Shear heating-induced thermal pressurization during earthquake nucleation

S. V. Schmitt, Department of Geophysics, Stanford University
P. Segall, Department of Geophysics, Stanford University
T. Matsuzawa, NIED, Tsukuba, Japan

Abstract

Shear heating-induced thermal pressurization has long been posited as a weakening mechanism during earthquakes. It is often assumed that thermal pressurization does not become important until earthquakes become moderate to large in magnitude. Segall & Rice [JGR, 2006], however, suggested that thermal effects may become dominant during the quasi-static nucleation phase, well before the onset of seismic radiation. Using the slip evolution given by rate- and state-dependent friction—along with reasonable estimates of heat and pore pressure transport parameters—they estimated that thermal pressurization dominates weakening at slip rates in excess of 10-5 to 10-3 m/s.

We further explore this problem numerically, assuming a fault in a 2D elastic medium and accounting for full thermomechanical coupling. The fault is governed by rate and state friction with the radiation damping approximation to simulate inertial effects. Thermal diffusion is computed via finite differences on a grid that adaptively remeshes to minimize computational expense while maintaining accuracy. To start, we neglect fault zone thickness and model the fault as a plane. This approximation is valid for times much greater than the diffusion time across the fault zone. With uniform transport properties, it leads to a direct relationship between pore pressure on the fault and temperature [Rice, 2006, JGR], thus requiring only one finite difference grid.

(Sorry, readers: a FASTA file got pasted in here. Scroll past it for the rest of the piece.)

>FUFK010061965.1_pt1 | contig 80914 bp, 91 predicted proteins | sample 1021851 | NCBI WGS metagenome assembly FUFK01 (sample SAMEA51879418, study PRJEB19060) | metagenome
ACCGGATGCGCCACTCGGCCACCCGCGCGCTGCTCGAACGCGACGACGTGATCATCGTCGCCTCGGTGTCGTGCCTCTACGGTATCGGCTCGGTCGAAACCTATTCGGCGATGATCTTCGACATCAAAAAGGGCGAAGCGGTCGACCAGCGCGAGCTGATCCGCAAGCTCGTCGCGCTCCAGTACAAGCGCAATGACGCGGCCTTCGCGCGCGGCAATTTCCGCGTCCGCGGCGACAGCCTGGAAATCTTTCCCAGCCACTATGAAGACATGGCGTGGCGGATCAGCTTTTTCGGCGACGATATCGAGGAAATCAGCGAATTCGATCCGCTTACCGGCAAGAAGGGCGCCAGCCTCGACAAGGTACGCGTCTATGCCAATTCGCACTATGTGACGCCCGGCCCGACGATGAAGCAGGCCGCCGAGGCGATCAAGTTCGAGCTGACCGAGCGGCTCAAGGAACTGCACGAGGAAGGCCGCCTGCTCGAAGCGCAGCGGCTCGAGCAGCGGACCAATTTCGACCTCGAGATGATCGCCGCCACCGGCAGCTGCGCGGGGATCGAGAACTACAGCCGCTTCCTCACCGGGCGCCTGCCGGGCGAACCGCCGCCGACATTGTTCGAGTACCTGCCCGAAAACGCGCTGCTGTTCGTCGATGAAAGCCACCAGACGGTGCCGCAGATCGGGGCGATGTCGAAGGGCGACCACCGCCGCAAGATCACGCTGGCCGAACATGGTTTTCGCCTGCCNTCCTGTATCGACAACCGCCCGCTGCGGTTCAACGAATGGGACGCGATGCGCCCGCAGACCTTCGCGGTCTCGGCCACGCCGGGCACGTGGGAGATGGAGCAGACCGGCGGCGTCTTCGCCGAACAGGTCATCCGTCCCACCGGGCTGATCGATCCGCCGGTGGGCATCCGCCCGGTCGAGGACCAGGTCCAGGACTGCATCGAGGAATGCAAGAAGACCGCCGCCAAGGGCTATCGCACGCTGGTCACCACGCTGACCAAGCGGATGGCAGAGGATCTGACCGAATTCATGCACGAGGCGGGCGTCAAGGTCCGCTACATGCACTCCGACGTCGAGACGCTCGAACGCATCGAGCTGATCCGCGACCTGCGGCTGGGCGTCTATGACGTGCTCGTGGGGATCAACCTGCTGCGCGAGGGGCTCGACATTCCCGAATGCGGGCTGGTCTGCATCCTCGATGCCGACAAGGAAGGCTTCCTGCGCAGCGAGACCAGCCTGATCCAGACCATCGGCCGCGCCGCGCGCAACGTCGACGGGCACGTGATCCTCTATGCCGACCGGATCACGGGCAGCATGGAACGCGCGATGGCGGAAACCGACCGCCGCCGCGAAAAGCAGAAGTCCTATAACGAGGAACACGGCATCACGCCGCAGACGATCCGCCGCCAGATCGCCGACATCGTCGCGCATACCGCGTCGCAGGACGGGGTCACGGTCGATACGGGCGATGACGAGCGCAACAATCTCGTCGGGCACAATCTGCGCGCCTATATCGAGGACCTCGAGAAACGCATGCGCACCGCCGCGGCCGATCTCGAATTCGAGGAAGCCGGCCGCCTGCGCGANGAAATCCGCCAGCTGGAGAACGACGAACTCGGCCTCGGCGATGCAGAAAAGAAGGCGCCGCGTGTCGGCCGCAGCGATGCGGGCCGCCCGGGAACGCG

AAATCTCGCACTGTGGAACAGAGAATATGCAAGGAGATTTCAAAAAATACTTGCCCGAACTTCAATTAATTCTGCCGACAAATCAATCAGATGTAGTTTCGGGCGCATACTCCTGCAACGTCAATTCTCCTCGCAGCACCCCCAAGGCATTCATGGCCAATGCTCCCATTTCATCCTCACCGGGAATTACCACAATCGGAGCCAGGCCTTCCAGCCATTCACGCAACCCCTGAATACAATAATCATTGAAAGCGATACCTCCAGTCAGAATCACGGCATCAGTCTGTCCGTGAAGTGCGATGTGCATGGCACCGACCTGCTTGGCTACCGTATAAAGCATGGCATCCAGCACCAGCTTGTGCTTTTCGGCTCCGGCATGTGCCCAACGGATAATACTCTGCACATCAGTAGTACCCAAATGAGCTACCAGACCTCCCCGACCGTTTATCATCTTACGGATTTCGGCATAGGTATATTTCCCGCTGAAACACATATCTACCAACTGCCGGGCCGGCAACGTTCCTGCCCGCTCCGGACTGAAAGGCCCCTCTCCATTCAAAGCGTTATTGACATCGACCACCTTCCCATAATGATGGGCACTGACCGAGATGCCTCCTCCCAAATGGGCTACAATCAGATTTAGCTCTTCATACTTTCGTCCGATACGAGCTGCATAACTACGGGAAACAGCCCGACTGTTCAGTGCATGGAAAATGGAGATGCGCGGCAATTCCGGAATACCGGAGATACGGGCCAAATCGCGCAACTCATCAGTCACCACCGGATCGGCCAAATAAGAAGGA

Our results thus far indicate that thermal pressurization does in fact dominate at modest slip speeds that are slightly lower than those estimated by Segall & Rice [2006]. Interestingly, the thermal pressurization process leads to a contraction of the nucleation zone, rather than the growing crack (aging law) or unidirectional slip pulse (slip law) associated with drained rate- and state-dependent frictional nucleation.

If allowed to proceed to higher—yet still quasi-static—slip speeds, our modeled nucleation zone continues to shrink nearly to zero width. We believe this is a consequence of treating the fault as a planar surface rather than a finite-width shear zone. Such an approximation overestimates the fault temperature at higher slip speeds, when time steps are no longer much greater than the diffusion time across the width of the shear zone. Our current work is to include the finite fault thickness, so that we may conduct simulations up to speeds at which seismic radiation becomes significant.



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